return this;
}

Lastly, FYI:

  • This class requires API level 8 (Android 2.2, a.k.a. "Froyo") or greater
  • The example above shows strings, but all the other data types of the SharedPreferences interface are supported as well: boolean, float, int, long, and Set<String>
  • null and empty string values are not encrypted

Attention

The "Background" section above explained the "application sandboxing" concept, which provides some privacy by default. It's important to understand the details of this default behavior, so it won't be changed inadvertently and weaken your app's security:

  1. The SharedPreferences object instance should be initialized with the MODE_PRIVATE flag
  2. The location of the SharedPreferences object's persistent XML file should be in the device's internal storage, rather than on an SD card, since permissions aren't enforced on external storage

Also, the class presented above provides important - but nevertheless imperfect - protection against simple attacks by casual snoopers. It is crucial to remember that even encrypted data may still be susceptible to attacks by advanced attackers, especially on rooted or stolen devices!

As written by Michael Burton (a.k.a. emmby) in Stack Overflow:

Any attacker that has access to your preferences file is fairly likely to also have access to your application's binary, and therefore the keys to unencrypt the password.

Further Improvements

A suggestion from the Android security tips web page, in case your sensitive data is user credentials:

Where possible, username and password should not be stored on the device. Instead, perform initial authentication using the username and password supplied by the user, and then use a short-lived, service-specific authorization token.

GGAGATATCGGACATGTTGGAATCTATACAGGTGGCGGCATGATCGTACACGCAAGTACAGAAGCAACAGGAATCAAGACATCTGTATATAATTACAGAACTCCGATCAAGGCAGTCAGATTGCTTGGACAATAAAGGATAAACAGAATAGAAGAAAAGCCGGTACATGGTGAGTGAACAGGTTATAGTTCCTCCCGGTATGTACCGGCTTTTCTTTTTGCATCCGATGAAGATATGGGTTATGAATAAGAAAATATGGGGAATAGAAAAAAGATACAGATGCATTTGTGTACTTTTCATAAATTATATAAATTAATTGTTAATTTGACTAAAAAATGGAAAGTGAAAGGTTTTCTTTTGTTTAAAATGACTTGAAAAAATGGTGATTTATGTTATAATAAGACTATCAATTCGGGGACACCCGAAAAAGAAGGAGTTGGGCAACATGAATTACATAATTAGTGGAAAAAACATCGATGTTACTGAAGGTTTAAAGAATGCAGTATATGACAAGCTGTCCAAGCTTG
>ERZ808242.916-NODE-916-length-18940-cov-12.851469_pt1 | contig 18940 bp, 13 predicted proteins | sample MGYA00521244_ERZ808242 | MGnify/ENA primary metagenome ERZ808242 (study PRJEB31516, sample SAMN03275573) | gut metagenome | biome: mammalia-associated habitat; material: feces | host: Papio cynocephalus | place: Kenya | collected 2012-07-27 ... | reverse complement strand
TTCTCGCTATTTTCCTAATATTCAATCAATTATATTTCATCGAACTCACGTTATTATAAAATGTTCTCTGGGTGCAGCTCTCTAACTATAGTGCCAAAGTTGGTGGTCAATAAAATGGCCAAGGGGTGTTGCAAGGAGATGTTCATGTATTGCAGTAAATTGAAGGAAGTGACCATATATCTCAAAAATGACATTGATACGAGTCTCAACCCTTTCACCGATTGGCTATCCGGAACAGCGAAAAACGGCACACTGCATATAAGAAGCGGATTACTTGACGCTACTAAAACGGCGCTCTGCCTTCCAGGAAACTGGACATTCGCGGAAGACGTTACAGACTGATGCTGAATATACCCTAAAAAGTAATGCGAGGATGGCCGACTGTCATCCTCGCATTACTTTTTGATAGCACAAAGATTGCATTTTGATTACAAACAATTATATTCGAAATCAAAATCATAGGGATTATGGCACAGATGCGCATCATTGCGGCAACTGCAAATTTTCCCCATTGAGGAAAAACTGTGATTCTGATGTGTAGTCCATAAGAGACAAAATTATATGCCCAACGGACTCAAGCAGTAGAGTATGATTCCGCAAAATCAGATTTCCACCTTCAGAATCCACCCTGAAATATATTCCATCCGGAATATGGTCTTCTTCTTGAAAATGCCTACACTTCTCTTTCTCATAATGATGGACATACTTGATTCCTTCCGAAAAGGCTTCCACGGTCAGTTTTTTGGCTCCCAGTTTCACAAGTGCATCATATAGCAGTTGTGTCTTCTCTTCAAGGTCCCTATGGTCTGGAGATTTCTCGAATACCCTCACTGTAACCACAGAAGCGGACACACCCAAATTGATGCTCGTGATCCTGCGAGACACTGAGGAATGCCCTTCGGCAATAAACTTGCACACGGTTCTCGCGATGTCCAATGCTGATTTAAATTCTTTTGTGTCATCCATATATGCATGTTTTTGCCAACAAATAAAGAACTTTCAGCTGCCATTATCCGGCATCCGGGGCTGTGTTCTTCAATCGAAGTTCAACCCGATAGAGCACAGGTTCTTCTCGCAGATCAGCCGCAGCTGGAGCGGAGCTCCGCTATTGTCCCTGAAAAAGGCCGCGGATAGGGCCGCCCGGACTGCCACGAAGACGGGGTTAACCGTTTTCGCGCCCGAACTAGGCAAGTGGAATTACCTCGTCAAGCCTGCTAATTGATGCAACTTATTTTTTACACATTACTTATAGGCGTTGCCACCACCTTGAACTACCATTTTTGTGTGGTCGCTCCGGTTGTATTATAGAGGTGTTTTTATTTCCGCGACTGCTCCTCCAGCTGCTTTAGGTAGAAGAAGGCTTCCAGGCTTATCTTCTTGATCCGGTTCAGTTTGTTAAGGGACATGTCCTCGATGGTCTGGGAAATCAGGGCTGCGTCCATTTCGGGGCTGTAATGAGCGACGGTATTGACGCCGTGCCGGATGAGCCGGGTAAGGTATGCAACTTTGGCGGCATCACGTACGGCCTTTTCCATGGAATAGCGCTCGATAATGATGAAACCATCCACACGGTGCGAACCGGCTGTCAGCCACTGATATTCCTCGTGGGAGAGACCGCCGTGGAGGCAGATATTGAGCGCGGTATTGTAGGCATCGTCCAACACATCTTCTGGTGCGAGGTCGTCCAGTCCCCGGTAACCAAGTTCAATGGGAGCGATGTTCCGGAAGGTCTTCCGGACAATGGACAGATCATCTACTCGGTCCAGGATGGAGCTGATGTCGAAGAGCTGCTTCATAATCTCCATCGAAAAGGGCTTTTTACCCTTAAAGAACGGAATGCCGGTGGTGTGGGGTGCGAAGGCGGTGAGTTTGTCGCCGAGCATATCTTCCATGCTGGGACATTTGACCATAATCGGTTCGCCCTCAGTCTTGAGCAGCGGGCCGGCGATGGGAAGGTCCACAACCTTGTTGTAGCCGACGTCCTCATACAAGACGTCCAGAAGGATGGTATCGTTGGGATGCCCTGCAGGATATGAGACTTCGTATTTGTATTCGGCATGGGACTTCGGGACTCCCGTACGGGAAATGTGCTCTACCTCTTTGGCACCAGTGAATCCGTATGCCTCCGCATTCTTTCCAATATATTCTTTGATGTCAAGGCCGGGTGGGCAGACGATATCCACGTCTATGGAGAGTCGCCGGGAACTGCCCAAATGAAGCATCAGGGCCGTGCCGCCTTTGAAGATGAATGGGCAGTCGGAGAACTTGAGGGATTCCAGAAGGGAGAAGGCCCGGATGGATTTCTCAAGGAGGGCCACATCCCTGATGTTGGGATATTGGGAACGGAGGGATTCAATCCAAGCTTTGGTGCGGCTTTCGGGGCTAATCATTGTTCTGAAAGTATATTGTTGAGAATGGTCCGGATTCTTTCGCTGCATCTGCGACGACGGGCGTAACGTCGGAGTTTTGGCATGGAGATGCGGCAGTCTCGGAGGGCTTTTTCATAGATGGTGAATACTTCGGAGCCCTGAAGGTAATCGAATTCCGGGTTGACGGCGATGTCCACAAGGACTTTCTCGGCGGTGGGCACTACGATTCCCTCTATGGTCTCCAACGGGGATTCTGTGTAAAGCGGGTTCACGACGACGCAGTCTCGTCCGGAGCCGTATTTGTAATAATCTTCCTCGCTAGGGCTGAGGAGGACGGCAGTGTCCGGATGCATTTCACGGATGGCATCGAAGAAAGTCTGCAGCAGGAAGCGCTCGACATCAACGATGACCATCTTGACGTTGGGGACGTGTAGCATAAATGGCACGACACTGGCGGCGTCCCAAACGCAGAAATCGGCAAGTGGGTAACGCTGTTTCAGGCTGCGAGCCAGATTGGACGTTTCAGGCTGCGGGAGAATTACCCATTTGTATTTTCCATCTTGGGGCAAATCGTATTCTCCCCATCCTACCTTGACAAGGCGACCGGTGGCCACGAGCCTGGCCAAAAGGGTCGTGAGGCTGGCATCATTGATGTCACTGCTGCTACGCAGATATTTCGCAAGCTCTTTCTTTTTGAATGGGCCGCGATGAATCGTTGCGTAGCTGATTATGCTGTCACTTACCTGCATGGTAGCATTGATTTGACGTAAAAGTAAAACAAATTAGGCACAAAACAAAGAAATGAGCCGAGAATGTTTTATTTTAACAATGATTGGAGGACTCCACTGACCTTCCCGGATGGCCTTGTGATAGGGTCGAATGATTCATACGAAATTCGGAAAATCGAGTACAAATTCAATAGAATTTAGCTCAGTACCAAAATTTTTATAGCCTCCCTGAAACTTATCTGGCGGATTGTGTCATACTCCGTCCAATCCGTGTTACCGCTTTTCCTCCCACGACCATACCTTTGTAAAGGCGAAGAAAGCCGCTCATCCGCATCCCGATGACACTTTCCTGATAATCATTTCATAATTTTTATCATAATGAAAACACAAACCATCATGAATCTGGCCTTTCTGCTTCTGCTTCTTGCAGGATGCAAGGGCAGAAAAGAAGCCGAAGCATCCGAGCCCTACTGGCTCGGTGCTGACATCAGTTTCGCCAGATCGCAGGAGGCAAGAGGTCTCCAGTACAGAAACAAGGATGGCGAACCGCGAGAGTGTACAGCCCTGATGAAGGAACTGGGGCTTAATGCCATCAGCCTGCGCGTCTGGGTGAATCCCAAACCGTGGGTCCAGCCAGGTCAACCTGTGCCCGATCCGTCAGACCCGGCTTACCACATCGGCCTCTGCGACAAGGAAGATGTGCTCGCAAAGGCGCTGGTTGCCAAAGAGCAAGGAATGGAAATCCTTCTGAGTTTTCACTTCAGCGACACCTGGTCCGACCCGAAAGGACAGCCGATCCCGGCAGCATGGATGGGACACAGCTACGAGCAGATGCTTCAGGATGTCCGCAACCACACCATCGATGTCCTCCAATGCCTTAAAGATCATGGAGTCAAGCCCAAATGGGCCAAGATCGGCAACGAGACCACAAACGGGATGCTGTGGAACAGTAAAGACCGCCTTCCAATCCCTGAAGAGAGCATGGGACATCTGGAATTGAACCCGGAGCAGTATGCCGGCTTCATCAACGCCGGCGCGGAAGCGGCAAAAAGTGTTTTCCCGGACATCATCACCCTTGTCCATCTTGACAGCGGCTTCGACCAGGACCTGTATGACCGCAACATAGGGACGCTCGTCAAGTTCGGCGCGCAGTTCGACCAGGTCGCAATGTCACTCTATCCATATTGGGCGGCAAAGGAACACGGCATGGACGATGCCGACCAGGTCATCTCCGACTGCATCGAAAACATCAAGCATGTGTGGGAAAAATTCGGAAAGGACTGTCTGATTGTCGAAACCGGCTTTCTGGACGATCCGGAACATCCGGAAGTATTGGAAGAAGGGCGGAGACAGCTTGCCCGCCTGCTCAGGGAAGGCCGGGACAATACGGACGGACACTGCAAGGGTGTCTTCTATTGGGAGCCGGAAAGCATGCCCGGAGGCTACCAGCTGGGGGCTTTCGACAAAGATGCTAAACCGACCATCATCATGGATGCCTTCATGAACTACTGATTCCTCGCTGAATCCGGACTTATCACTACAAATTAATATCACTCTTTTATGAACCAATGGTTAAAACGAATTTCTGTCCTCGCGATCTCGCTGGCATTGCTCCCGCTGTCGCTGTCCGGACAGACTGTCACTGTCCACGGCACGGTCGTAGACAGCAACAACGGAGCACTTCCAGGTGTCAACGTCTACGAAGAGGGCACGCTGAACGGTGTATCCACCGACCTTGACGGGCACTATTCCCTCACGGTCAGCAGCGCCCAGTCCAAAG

And another suggestion from the same web page, for general sensitive data:

To provide additional protection for sensitive data, you might choose to encrypt local files using a key that is not directly accessible to the application. For example, a key can be placed in a KeyStore and protected with a user password that is not stored on the device.

And yet another suggestion from the Android Developers Blog:

If your app needs additional encryption, a recommended approach is to require a passphase or PIN to access your application. This passphrase could be fed into PBKDF2 to generate the encryption key.

In other words, an even safer approach would be to have a secret PIN/passphrase/password which is not stored on the device at all. Either the user provides it, or a remote and secure server (which would require internet connectivity and deeper security evaluation). This secret would be converted by the app to the encryption/decryption key.

This way, even if the device falls into the wrong hands, the only way to hack the data would be with brute-force attacks.

Points of Interest

This article dealt with Android SharedPreferences. If you want to encrypt SQLite databases, you can check out SQLCipher.

History 

  • 27 Mar 2013 - Added 2 new samples (integration with Android's PreferenceActivity and PreferenceFragment), added a few @TargetApi annotations in SecurePreferences.java, and fixed the getAll() method to ignore decryption failures in unencrypted key/value pairs
  • 25 Feb 2013 - Initial revision

License

This article, along with any associated source code and files, is licensed under The Apache License, Version 2.0

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About the Author

danabr

United States United States
I'm a veteran software engineer. My professional focus is currently test automation for next-generation server network controllers. I also work a lot with Linux and Android, and dabble with wireless technologies in my spare time.
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Comments and Discussions

 
Questionpreferences across multiple Activities PinmemberMarc Ilgen19-Sep-13 11:59 
QuestionTypo PinmemberBillJones1222111-Sep-13 17:47 
NewsLink to Github version of code Pinmemberscottyab17-Jul-13 22:09 
I copied and enhanced to work on Android 2.1+, here's the code on github
https://github.com/scottyab/secure-preferences
QuestionVery informative article - and a question PinmemberGiannakakis Kostas27-Mar-13 21:56 
QuestionQuick question PinmemberTomas Brennan20-Mar-13 5:33 
SuggestionRe: Quick question Pinmemberdanabr27-Mar-13 4:57 
GeneralRe: Quick question PinmemberTomas Brennan27-Mar-13 6:39